>>> #Function pattern
>>> from pdfsyntax import read, metadata
>>> doc = read("samples/simple_text_string.pdf")
>>> m = metadata(doc)
>>> #Method pattern
>>> import pdfsyntax as pdf
>>> doc ="samples/simple_text_string.pdf")
>>> m = doc.metadata()

File information

structure and metadata are functions showing general information about the document.

>>> #File structure
>>> structure(doc)
{'Version': '1.4', 'Pages': 1, 'Revisions': 1, 'Encrypted': False, 'Paper': '215x279mm or 8.5x11.0in (US Letter)'}

>>> #File metadata
>>> metadata(doc)
{'Title': None, 'Author': None, 'Subject': None, 'Keywords': None, 'Creator': None, 'Producer': None, 'CreationDate': None, 'ModDate': None}

Low-level access to object tree

trailer and catalog give access to the starting point of the object tree.

>>> #Access to document trailer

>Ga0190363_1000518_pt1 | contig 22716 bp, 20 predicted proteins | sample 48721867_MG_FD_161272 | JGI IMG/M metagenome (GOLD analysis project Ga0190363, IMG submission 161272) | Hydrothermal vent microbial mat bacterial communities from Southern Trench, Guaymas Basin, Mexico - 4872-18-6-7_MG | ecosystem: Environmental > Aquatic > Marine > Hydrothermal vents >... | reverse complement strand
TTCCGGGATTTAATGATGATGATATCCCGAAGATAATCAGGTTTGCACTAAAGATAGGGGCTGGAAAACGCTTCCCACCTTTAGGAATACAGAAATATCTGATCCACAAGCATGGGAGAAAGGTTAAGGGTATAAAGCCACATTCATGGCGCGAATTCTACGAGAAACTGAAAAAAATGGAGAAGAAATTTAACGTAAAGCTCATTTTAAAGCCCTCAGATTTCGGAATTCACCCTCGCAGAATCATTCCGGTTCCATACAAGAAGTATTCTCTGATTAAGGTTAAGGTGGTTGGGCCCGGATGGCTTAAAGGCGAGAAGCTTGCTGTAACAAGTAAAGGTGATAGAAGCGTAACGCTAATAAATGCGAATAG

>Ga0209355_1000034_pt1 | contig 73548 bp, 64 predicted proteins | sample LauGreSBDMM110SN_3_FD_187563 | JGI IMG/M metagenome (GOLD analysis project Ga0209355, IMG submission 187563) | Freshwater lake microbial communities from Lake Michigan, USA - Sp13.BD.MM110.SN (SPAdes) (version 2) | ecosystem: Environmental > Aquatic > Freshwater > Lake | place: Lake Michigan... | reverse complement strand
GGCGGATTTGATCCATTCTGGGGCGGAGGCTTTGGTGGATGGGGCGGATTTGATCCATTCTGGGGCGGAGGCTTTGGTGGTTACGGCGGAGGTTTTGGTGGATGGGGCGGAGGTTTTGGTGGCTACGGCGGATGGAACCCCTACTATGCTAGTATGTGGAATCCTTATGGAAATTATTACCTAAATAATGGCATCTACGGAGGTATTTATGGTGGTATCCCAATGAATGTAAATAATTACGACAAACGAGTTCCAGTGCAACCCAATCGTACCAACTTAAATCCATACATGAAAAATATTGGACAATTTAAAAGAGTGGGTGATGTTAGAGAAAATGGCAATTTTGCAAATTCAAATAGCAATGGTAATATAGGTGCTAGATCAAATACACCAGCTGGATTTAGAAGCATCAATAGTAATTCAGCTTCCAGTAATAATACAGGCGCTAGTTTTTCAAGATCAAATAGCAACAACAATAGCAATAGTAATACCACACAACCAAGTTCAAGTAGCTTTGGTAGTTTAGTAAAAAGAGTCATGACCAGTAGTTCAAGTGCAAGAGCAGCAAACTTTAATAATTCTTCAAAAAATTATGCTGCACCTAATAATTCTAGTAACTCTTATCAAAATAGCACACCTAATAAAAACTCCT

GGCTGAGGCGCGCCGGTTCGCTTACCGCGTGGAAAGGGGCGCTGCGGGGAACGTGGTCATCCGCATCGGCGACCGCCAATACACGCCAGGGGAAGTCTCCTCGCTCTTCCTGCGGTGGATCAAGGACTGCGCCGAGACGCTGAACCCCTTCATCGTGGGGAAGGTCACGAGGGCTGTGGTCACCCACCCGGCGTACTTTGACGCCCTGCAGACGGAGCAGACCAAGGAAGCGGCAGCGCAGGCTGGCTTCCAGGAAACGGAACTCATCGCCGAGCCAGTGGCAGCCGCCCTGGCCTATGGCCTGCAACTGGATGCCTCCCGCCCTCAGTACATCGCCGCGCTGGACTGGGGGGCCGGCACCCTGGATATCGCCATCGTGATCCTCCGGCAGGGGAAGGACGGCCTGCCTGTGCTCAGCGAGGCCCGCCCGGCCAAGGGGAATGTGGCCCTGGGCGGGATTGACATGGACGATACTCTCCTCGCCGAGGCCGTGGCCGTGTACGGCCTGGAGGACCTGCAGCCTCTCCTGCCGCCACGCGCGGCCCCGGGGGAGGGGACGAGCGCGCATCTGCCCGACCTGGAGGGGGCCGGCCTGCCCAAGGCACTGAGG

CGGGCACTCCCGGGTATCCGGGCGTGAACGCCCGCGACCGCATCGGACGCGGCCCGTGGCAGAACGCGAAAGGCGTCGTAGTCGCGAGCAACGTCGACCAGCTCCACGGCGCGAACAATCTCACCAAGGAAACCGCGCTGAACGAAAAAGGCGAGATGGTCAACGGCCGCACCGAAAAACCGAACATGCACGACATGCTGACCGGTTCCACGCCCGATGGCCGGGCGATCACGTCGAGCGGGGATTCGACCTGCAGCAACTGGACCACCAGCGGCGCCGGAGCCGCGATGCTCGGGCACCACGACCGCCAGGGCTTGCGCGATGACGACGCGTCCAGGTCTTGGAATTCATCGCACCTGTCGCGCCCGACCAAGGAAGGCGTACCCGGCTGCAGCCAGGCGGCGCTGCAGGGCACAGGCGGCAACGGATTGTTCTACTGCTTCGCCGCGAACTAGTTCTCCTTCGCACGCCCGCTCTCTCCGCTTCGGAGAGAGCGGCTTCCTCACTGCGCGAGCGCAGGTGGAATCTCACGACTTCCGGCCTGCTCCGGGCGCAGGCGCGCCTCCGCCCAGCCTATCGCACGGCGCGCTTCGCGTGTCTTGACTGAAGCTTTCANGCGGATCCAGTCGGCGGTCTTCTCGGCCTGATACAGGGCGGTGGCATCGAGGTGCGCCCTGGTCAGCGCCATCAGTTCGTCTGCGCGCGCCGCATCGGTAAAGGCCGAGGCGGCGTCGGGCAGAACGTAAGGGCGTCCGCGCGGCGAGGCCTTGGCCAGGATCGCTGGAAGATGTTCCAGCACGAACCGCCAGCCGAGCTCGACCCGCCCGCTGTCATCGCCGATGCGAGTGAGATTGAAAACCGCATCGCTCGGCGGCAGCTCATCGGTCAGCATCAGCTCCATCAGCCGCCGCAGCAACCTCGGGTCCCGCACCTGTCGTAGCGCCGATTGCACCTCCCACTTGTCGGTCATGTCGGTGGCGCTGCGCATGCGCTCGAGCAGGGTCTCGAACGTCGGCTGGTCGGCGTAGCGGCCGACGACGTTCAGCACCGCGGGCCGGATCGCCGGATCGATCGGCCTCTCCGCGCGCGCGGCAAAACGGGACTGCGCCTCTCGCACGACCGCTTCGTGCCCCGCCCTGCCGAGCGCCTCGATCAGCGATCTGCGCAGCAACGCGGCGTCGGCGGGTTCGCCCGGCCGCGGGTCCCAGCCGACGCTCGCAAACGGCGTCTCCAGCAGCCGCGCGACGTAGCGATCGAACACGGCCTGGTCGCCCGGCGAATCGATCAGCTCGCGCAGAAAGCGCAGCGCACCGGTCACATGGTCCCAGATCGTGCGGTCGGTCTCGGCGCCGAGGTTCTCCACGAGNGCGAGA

>>> doc.trailer()
{'/Root': 1j, '/Size': 8, '/Prev': 603}

>>> #Access to document catalog as specified in the /Root entry of the trailer
>>> doc.catalog()
{'/Pages': 3j, '/Outlines': 2j, '/Type': '/Catalog'}

1j is a complex number (!) representing indirect reference 1 0 R. Why? Because the approach is to map PDF object types to Python basic built-in types as much as possible, and it is a concise way to show both the object number (as the imaginary part) and the generation number (as the real part). Moreover the generation is very often equal to zero, so the real part is not shown. You may think of the j as a "jump" to another object :)

get_object gives direct access to indirect objects.

>>> #Access to document catalog, given that the trailer redirects to 1j for root
>>> #(equivalent to catalog fonction)
>>> doc.get_object(1j)
{'/Pages': 3j, '/Outlines': 2j, '/Type': '/Catalog'}


Page index is a tree structure where attributes can be inherited from parent nodes. For convenience flatten_page_tree returns an ordered list of document pages and specifies inherited attributes that should apply to each page.

>>> #Each item of the list is a tuple with the page object reference and its inherited attributes
>>> doc ="samples/simple_text_string.pdf")
>>> pdf.flatten_page_tree(doc)
[(4j, {})]
>>> #(In this example, nothing is inherited from upper nodes)